According to the Michigan History Center, “Heritage trails connect people with the natural and cultural heritage of the landscape they are passing through…. For communities, heritage trail development can ignite pride, inspire learning, and promote preservation.”

That’s exactly what they do, not to mention all the benefits trail-goers experience: connection to history, get some exercise, experience Michigan’s past and present, encourage positive mental health. In this article, we will concentrate on some of the land-based heritage trails that communities have built together because of the significance.


Haywire Grade Trail

The state’s first rail trail – its 50th anniversary celebration occurred in 2020 – the Haywire Grade Trail is 32 miles of pristine beauty across part of the Upper Peninsula,from Intake Park in Manistique to Shingleton. According to the Michigan History Center, “The trail runs along the old Manistique and Lake Superior Railroad and has since been reclassified as a year-round, multiuse trail…. The heritage trail project includes a series of 11 historical interpretive kiosks that explore the natural and cultural history of the area.”

Trail-goers will find the surface to be a mix of sand, gravel, and coarse limestone, designed for snowmobiles and ATVs, but suitable for fat-tire biking. Of course, hiking is a must. There are a few trailheads to be aware of (information courtesy of the Michigan History Center):

  • The northern trailhead on the east side of M-94 is just south of Shingleton. There is no parking, but spaces are available east of the Tanglewood Restaurant and Antique Shop on M-28 in Shingleton less than a quarter mile north of the trail.
  • The Manistique Trailhead is located on the banks of the Indian River at Intake Park in Manistique (on Intake Park Road).
  • The Jack Pine Trailhead is located at Jack Pine Lodge on M-94 (about halfway between Manistique and Shingleton).

Read the article on the MARVAC website for lots of details about the Haywire Grade Trail and a link to the trail map.

Iron Ore Heritage Trail

Another option in the Upper Peninsula is the Iron Ore Heritage Trail, which runs 47 miles. Again, it’s a multi-use, year-round trail designed for walkers, bikers, runners, inline skaters, wanderers, horseback riders, people in wheelchairs, snowmobilers, history buffs, ORVs, cross country skiers, shutterbugs, and explorers. The Michigan History Center, however, takes note that “not all of the trail is open to all users… see the ORV, bike, and snowmobile maps for where you can get on and ride.”

The trail follows mostly abandoned railroad corridors that were used to bring lumber to furnaces and forges and iron ore to the Lake Superior Harbor. Take your pick from nine trailheads; see the trail map for details. Some of the trail travels through downtowns within the County of Marquette, so you get to see not just nature’s beauty, but the beauty of the people who reside here. There “is an interpretive trail that showcases the role of the iron ore mining industry to the State of Michigan and the United States,” according to the Michigan History Center. This trail  “highlights [the] County’s diverse environments from hugging the beautiful Lake Superior shoreline, traversing the three cities with their historic sandstone structures, skirting along the iron mining pits of the 18th and 19th centuries, crossing  many creeks and rivers in the rural areas, and connecting the many neighborhoods along the trail.”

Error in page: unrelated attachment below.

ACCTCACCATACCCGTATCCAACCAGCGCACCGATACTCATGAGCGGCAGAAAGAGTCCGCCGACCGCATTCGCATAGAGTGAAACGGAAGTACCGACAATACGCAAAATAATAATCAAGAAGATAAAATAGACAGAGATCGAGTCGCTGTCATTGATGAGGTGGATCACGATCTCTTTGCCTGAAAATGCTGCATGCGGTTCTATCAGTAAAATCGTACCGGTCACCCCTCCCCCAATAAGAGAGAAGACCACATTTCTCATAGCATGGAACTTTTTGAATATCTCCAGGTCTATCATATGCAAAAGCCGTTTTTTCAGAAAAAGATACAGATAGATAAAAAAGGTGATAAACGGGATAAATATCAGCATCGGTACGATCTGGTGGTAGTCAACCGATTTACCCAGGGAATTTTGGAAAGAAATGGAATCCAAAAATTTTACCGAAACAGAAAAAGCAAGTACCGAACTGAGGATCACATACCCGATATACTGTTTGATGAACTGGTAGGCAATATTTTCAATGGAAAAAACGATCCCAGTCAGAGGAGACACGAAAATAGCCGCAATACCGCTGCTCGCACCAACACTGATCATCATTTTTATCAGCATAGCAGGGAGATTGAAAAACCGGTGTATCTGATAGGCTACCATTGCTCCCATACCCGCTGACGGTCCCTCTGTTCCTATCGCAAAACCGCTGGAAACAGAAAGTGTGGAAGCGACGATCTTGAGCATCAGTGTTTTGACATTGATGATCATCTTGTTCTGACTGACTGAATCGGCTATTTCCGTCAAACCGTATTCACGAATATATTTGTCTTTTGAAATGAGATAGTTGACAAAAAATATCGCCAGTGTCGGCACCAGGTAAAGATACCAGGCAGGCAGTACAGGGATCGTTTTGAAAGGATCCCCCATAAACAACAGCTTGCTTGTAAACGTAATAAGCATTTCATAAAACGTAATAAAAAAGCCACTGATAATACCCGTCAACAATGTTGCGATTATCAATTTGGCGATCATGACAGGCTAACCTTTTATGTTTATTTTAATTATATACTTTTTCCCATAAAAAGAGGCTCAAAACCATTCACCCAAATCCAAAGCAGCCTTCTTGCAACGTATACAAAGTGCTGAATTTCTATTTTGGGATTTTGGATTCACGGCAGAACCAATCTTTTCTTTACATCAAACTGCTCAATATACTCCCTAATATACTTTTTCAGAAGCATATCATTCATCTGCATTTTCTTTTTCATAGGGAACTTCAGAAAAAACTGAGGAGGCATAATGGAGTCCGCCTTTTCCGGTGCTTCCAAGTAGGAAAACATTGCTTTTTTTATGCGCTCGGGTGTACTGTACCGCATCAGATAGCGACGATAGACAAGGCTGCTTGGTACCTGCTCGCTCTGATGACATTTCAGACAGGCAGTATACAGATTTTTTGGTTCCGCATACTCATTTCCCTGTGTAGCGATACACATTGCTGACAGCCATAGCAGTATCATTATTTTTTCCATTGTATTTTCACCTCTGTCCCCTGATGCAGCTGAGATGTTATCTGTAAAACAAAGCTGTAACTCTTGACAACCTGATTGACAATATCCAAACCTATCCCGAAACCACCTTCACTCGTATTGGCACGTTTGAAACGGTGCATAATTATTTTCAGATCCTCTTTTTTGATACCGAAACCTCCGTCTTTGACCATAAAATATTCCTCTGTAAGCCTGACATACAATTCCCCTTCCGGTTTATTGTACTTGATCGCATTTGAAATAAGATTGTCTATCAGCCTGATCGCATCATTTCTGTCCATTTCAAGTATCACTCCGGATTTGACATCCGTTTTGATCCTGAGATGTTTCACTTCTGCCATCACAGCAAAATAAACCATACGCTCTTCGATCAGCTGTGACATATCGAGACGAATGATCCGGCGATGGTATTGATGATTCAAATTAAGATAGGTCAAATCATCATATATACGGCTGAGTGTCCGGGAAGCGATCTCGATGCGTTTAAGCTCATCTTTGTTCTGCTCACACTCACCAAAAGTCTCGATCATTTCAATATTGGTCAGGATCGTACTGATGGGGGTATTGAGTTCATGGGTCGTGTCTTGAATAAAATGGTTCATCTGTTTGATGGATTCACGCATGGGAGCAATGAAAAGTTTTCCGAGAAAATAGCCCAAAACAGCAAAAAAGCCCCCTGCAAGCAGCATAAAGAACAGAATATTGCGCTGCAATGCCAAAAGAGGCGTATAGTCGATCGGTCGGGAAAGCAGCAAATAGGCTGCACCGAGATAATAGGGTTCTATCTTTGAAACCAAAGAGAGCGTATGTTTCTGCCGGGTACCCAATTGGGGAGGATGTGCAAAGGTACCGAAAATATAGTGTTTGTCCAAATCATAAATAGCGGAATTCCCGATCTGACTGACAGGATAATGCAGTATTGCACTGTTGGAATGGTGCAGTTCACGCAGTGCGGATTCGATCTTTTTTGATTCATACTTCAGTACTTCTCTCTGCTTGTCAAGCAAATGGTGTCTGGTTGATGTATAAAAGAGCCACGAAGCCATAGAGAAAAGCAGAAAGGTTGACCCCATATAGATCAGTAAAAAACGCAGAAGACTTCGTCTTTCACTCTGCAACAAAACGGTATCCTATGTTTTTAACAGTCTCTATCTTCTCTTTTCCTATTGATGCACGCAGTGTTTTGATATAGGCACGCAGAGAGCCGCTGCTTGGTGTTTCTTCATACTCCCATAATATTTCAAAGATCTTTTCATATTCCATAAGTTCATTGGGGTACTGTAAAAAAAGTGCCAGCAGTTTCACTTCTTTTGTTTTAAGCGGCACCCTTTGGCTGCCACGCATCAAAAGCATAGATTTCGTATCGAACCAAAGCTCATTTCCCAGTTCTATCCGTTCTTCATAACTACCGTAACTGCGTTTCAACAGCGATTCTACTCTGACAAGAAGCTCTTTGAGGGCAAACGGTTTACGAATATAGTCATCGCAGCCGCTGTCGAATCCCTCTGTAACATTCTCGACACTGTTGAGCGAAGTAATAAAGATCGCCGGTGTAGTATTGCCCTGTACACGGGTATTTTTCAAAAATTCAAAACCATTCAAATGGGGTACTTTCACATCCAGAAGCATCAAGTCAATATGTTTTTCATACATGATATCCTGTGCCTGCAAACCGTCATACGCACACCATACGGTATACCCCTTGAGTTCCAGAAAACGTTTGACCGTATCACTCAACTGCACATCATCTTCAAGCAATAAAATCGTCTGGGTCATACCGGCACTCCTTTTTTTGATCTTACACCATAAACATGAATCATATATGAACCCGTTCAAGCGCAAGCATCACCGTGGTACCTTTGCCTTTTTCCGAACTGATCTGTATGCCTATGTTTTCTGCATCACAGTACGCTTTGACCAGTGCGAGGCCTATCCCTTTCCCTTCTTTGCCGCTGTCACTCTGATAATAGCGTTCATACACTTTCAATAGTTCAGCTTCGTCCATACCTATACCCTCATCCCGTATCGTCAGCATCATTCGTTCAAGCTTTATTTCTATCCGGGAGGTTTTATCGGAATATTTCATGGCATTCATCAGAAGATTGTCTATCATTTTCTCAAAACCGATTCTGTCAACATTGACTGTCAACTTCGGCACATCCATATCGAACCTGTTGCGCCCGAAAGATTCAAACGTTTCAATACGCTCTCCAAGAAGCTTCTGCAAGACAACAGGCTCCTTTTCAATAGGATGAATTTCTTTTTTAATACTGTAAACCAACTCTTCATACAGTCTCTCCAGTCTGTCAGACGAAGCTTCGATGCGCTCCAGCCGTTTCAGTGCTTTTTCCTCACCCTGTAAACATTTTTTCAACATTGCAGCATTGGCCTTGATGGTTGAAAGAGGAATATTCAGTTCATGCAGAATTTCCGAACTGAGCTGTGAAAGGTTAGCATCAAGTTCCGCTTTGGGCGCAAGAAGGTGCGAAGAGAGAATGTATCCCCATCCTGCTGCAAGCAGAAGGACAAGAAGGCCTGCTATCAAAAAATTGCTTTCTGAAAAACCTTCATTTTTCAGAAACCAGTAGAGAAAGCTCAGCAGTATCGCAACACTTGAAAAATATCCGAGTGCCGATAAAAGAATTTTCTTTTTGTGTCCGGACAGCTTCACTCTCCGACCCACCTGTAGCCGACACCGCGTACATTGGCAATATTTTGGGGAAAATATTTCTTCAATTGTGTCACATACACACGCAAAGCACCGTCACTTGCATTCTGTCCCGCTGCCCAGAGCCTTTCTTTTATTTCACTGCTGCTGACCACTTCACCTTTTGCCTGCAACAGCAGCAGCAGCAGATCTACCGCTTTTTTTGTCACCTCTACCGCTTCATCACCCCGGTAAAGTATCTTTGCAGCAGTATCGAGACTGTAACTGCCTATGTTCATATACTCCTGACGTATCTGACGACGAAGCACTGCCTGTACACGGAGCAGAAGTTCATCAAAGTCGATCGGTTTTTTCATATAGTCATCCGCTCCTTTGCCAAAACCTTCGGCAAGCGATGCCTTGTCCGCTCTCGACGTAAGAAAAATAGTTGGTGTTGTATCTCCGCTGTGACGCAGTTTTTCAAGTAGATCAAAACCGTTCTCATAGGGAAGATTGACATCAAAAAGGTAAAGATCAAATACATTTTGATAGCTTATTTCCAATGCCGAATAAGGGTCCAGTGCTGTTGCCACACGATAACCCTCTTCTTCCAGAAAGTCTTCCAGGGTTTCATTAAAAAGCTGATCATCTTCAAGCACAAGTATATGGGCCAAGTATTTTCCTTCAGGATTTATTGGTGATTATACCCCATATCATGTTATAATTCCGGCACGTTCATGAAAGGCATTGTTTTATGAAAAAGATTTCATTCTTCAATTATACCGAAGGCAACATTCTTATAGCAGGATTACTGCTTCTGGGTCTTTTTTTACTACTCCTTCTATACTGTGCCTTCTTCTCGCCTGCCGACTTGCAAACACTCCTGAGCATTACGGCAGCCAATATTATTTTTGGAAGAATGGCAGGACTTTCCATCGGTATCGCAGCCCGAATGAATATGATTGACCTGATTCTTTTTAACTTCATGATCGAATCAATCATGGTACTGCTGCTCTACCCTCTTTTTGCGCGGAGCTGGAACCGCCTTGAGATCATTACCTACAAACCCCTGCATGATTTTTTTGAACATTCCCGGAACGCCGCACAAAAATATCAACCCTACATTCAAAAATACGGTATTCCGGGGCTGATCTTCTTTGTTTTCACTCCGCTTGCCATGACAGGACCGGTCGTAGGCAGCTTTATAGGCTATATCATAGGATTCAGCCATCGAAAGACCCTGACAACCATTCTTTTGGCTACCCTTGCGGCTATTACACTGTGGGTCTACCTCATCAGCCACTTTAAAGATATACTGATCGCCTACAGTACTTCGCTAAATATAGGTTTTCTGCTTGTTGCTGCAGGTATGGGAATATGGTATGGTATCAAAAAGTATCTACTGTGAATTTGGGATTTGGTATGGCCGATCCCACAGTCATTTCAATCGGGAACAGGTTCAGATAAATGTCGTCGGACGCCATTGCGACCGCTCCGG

For more information on this trail, visit


Kal-Haven Heritage Trail

“Dedicated in 1989, the Kal-Haven Trail is the cornerstone of Michigan’s outstanding network of linear trails. Just as the development of the Kal-Haven Trail helped lay the groundwork for Michigan’s trail system, it is now the pilot project for a program to integrate heritage on trails across the state,” says the Michigan History Center. This trail runs east-west between South Haven and Kalamazoo.

“In summer 2019, the center and its partners installed 31 interpretive signs that share the natural and cultural history of the area. Travelers will see a glacially sculpted landscape that has been occupied by people for thousands of years, including the Pottawatomi. They called the South Haven area ‘Nik-o-nog,’ which means ‘beautiful sunset.’ The trail passes through several communities that were founded in 1870, some of which have all but disappeared. Trail users can visit the place where Joe Louis ran the roads to get in shape for a fight with Jersey Joe Walcott, take in the site of an oil boom town and visit the site of one of the nation’s first woman-owned car dealerships.”

The Friends of the Kal-Haven Trail further details, “The Trail passes through busy towns and small villages, open farmland and orchards, delicate wetlands and ends on the shores of Lake Michigan. The Kal-Haven Trail State Park ranks as the Number 1 ‘thing do to’ by TripAdvisor for our region.Trail highlights include a camelback bridge east of Grand Junction and a covered bridge 1 1/2 miles from the trailhead in South Haven.”

There is a mobile app for increased accessibility and is available at You can learn more about this trail at